The HM Treasury publishes a consolidated list of financial sanctions targets listed by the United Nations, the European Union and the UK. This list includes all individuals and entities noted on all current sanctions lists.
There is no specific statutory or regulatory obligation on general insurers to check their customer lists against the HM Treasury sanctions lists; however, in order to avoid committing an offence of non-disclosure, it would be prudent for firms to do so.
There are a number of statutory instruments relating to financial sanctions and terrorist financing. These measures apply to all firms regulated under the FSMA (rather than just to banks, on whom additional obligations are placed) and create a number of offences including that of failing to disclose knowledge or suspicion that any person on the relevant HM Treasury sanctions list is, or has been, a customer of the firm.
In addition, the Department of Business, Innovation and Skills (BIS) has guidance on the www.gov.uk website about trade sanctions including arms embargoes specific to certain countries.
The US Government, via its Office of Foreign Assets Control (OFAC), also publishes guidance about the sanctions regimes it imposes. In addition, OFAC has published a consolidated list of those entities and individuals designated as subject to sanctions and has a tool called “Sanctions Search List” to facilitate searching through the consolidated list.
Lloyd's produces detailed due diligence process guidance to assist managing agents in understanding the impact of UK and US sanctions legislation.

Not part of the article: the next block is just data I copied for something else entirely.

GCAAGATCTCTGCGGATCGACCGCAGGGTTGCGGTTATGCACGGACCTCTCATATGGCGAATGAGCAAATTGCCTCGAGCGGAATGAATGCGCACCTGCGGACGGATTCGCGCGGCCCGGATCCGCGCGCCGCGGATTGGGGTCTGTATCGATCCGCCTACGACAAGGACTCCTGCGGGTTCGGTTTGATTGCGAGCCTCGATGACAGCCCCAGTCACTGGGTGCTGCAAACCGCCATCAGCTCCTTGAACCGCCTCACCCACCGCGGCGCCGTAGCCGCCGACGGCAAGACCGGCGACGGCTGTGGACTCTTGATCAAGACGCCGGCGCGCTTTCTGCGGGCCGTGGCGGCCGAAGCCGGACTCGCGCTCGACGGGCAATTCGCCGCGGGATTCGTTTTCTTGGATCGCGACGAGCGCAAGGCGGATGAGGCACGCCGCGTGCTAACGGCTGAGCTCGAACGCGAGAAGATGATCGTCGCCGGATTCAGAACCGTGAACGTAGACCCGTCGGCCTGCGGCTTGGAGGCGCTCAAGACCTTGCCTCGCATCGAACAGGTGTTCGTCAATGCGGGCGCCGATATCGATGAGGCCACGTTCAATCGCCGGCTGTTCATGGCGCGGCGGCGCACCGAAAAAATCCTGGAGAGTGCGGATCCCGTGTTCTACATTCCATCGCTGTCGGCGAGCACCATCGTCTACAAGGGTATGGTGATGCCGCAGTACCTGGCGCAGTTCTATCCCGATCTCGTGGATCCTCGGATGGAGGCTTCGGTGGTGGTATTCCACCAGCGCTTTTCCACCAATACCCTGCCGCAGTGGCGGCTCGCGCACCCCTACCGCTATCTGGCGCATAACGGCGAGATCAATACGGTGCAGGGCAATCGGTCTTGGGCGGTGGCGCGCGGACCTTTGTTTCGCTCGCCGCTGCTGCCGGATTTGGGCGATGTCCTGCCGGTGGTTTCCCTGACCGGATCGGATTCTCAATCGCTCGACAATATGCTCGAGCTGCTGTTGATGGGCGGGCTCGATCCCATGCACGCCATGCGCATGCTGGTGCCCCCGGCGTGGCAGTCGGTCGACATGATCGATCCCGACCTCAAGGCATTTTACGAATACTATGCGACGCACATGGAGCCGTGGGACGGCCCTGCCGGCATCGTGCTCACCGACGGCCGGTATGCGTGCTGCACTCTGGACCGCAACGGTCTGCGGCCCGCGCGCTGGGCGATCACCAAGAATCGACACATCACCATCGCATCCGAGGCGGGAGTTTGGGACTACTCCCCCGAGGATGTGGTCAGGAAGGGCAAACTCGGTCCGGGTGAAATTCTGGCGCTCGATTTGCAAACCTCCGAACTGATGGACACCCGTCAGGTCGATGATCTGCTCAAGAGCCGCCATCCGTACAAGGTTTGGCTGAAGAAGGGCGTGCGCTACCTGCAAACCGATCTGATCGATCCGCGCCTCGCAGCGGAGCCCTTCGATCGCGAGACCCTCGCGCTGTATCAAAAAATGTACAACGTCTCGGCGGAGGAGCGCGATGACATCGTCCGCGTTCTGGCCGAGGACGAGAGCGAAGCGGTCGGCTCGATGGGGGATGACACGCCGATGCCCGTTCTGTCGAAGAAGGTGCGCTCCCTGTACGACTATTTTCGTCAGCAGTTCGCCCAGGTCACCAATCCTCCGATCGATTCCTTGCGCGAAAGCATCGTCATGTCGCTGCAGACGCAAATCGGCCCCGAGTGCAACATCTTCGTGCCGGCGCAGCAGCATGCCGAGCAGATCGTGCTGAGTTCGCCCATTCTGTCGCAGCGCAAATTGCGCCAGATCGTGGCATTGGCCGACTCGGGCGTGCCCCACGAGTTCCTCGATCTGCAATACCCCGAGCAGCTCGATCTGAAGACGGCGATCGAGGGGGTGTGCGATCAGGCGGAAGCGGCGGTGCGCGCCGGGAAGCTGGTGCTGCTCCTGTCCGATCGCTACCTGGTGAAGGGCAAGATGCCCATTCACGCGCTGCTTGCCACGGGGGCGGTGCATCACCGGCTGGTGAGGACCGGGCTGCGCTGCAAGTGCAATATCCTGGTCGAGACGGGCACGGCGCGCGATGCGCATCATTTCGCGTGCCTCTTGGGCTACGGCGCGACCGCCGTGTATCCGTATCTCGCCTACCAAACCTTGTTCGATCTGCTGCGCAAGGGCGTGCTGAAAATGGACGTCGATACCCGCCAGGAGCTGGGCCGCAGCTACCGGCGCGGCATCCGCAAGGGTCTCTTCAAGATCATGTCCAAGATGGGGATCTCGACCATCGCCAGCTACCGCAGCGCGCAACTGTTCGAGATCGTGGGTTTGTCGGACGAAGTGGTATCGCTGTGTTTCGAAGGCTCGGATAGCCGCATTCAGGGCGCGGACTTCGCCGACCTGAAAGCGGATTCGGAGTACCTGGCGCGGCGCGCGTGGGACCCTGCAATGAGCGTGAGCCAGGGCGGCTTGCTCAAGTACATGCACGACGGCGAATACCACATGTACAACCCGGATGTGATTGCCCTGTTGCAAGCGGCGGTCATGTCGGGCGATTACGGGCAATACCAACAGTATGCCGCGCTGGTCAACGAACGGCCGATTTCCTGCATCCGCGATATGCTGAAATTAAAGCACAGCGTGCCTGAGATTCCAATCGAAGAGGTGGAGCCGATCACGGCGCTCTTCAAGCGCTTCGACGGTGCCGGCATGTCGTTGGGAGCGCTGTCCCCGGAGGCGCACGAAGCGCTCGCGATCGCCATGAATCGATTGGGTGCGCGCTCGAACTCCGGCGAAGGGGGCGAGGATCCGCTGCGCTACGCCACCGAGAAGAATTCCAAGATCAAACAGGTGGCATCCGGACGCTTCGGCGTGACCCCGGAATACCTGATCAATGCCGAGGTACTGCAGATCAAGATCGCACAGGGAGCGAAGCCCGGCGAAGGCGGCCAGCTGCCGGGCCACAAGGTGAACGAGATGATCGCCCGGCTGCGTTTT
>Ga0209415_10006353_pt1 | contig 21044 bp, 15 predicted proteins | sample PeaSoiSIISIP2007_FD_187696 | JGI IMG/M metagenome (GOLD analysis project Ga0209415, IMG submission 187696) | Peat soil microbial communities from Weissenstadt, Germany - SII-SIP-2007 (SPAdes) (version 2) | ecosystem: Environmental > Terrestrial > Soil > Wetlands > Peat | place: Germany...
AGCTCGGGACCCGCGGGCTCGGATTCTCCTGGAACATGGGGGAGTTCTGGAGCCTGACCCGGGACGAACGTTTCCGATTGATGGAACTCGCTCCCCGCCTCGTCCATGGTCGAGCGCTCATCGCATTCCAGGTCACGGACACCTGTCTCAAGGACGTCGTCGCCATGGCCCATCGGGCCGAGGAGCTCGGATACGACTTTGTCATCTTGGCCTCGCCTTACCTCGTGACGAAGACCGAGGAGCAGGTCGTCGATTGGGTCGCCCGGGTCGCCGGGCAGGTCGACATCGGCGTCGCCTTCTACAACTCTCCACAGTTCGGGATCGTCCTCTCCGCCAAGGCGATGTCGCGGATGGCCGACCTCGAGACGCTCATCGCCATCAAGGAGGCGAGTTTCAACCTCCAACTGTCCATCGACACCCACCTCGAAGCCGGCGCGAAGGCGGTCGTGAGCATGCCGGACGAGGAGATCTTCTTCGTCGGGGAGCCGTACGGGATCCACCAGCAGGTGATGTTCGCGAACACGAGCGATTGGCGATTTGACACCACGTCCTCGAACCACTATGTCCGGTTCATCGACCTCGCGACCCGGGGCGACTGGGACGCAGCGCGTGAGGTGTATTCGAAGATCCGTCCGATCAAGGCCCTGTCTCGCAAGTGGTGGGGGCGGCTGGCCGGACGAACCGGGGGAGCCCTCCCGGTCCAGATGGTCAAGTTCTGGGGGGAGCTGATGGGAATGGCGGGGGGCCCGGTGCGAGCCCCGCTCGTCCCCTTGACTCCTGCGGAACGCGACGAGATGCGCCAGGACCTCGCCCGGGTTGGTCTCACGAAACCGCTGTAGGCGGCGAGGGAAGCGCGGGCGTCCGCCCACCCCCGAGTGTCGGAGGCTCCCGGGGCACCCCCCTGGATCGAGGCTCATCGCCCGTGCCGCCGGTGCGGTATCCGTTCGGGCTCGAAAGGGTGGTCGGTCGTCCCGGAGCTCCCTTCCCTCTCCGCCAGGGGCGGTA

The Export Control Order 2008, in part, imposes requirements on UK entities with regard to the movement of controlled military goods from an overseas country to an embargoed destination.
The provision of insurance and reinsurance involved in moving these goods is subject to a licence being obtained from the UK Government, without which criminal penalties may ensue. This impacts on UK individuals and companies anywhere in the world or to persons operating in the UK.
IRR, alongside the Lloyd’s Market Association (LMA) and London International Insurance Brokers Association (LIIBA), has produced guidance and recommendations for practical solutions in complying with this legislation and has also negotiated the release of an Open general Trade Control Licence (Insurance and Reinsurance) related to UN mandated/authorised missions.
Country specific sanctions
Visit Crystal or contact:
Lloyd's International Trading Advice (LITA)
t: +44 (0)20 7327 6677